Although lenders have been legally required (for loans closed after July 1999) to cancel Private Mortgage Insurance (PMI) at the time the balance gets under 78% of the price of purchase, they do not have to cancel automatically if the borrower's equity is above 22%. (Some "higher risk" loan programs are excluded.) The good news is that you can cancel your PMI yourself (for a mortgage closing past July '99), regardless of the original purchase price, after the equity rises to twenty percent.
Familiarize yourself with your loan statements to keep track of principal payments. Also stay aware of what other homes are selling for in your neighborhood. If your loan is fewer than five years old, it's likely you haven't paid down much principal - you have paid mostly interest.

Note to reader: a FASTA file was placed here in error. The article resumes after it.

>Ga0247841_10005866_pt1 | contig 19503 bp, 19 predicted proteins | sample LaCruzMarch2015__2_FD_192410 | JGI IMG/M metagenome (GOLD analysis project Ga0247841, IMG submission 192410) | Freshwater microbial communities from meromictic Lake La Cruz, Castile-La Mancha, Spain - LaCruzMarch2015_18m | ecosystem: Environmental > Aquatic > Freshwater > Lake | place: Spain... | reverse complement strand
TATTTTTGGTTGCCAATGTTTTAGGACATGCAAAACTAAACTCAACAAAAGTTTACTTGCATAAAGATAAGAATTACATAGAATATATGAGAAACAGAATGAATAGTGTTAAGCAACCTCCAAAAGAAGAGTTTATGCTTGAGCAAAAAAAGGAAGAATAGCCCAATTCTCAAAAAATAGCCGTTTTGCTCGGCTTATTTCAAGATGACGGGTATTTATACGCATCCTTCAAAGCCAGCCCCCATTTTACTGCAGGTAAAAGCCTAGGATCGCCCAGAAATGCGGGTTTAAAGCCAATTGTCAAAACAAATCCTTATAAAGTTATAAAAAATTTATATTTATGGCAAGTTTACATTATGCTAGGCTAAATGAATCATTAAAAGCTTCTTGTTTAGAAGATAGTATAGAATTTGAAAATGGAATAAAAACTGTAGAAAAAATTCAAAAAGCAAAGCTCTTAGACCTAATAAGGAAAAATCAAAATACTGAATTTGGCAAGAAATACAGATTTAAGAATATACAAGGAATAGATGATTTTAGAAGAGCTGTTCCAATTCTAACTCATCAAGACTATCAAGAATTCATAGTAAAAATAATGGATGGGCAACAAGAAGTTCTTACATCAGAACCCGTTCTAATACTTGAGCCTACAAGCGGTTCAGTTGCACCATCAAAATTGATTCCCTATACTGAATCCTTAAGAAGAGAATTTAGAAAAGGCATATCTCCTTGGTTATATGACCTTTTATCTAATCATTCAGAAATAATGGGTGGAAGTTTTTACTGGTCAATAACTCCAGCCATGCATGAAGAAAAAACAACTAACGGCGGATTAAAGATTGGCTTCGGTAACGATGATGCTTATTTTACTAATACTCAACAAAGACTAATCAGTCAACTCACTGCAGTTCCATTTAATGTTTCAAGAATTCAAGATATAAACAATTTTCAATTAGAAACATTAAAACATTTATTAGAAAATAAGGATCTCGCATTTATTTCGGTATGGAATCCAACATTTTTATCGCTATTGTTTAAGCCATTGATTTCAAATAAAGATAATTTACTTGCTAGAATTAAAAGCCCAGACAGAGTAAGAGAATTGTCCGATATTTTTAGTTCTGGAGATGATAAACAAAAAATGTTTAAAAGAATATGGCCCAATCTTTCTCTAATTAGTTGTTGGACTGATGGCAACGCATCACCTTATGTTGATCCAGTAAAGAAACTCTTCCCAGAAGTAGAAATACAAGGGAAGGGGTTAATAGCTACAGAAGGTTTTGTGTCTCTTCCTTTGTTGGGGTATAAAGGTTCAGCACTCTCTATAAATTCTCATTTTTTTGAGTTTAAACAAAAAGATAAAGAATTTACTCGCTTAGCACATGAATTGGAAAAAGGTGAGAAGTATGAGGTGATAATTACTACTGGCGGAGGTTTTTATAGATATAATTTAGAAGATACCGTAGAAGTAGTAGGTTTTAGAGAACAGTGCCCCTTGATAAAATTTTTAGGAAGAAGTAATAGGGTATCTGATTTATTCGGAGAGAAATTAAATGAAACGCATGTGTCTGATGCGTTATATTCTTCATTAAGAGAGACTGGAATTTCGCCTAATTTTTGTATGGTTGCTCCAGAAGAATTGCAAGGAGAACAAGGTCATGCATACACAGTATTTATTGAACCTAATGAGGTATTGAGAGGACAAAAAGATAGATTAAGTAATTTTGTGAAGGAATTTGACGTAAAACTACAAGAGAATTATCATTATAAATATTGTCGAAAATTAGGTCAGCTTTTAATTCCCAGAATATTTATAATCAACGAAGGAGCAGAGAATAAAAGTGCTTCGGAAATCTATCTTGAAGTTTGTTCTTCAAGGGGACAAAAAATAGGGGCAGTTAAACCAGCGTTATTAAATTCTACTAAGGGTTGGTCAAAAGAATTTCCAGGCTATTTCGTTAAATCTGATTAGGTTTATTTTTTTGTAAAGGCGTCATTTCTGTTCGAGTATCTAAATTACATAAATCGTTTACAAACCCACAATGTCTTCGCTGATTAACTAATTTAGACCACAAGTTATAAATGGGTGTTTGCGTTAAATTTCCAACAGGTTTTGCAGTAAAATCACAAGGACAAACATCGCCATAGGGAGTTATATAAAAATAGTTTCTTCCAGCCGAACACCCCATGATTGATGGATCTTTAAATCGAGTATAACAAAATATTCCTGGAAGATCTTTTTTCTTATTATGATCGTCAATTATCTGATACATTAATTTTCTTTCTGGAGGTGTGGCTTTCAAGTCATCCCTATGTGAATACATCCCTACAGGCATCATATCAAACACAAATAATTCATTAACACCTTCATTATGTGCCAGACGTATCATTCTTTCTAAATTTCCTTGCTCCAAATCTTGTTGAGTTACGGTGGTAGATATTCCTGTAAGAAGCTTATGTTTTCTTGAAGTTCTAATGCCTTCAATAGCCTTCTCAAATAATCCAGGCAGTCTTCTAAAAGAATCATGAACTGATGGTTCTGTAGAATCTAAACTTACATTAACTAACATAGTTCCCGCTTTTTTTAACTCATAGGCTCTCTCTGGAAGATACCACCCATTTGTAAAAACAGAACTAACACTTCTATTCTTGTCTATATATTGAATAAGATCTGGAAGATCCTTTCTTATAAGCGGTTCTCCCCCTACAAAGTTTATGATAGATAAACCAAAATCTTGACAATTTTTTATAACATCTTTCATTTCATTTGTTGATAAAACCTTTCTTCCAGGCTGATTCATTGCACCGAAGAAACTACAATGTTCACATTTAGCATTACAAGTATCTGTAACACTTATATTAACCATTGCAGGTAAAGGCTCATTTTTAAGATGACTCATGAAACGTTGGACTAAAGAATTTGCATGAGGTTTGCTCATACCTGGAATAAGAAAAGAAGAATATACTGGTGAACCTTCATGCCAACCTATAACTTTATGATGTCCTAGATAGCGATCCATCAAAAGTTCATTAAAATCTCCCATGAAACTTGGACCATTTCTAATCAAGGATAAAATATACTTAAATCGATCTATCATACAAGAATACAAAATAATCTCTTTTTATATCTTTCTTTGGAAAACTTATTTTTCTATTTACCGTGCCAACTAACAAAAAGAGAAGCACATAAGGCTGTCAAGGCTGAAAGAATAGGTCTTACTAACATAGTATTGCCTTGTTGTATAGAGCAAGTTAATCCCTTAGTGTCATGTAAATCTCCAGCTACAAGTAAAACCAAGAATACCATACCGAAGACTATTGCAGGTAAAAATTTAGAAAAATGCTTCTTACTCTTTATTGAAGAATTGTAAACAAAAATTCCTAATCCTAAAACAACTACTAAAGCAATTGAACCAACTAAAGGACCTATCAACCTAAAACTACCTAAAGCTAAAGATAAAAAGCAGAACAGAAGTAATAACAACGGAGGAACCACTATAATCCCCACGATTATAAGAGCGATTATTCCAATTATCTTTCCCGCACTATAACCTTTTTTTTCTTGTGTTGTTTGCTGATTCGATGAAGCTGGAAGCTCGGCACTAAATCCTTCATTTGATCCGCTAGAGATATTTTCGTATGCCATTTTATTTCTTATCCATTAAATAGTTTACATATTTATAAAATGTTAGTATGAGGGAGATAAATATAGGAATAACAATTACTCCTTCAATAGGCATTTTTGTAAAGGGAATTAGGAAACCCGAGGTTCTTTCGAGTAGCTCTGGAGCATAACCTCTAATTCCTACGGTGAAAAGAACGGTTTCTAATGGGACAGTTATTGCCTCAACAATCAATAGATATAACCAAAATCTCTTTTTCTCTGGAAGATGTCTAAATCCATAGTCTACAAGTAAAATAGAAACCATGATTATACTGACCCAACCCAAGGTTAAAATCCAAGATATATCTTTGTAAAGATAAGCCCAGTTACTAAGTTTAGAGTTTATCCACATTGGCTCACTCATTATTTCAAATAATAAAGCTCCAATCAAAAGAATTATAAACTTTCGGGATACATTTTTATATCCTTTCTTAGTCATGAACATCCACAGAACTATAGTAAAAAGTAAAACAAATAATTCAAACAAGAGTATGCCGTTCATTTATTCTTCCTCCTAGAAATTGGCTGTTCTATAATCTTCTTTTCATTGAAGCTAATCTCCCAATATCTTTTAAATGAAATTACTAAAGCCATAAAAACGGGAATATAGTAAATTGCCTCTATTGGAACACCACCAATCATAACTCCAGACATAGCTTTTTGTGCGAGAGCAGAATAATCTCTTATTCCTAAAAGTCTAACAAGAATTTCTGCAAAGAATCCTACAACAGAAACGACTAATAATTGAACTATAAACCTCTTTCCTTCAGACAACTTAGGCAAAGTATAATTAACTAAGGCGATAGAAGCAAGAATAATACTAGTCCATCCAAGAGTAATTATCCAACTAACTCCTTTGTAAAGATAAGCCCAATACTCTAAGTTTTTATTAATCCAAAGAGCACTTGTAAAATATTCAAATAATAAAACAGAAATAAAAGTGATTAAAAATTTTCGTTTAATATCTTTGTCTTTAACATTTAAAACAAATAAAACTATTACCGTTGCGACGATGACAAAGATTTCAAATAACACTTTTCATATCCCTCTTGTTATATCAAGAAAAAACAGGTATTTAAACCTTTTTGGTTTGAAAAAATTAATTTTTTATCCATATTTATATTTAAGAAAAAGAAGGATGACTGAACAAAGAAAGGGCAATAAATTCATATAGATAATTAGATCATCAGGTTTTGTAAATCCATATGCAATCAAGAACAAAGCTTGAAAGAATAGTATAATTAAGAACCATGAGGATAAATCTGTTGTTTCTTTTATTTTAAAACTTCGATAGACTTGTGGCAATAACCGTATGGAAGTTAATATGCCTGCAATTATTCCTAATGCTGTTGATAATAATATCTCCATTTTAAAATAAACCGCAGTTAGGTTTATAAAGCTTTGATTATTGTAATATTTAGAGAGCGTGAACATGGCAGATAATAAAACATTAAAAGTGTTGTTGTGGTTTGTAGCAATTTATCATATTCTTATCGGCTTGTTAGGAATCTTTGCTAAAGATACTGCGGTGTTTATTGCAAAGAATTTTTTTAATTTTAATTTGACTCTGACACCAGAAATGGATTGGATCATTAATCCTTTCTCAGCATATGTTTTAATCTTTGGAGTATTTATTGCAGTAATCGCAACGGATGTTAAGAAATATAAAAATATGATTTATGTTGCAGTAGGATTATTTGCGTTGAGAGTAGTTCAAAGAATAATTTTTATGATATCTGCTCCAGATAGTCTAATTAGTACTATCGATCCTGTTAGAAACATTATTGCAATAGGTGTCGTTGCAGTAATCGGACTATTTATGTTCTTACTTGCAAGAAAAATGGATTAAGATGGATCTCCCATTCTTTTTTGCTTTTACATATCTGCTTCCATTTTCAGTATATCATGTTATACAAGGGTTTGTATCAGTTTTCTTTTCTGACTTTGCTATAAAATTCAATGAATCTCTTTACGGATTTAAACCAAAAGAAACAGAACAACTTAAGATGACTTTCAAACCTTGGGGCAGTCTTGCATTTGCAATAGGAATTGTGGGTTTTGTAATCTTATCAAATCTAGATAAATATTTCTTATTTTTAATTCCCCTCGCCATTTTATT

You can start the process of canceling PMI as soon as you're sure your equity reaches 20%. You will need to contact your mortgage lender to let them know that you wish to cancel PMI payments. Lenders request proof of eligibility at this point. You can get proof of your equity by getting a state certified appraisal using form URAR-1004 (Uniform Residential Appraisal Report), which is required by most lending institutions before canceling PMI.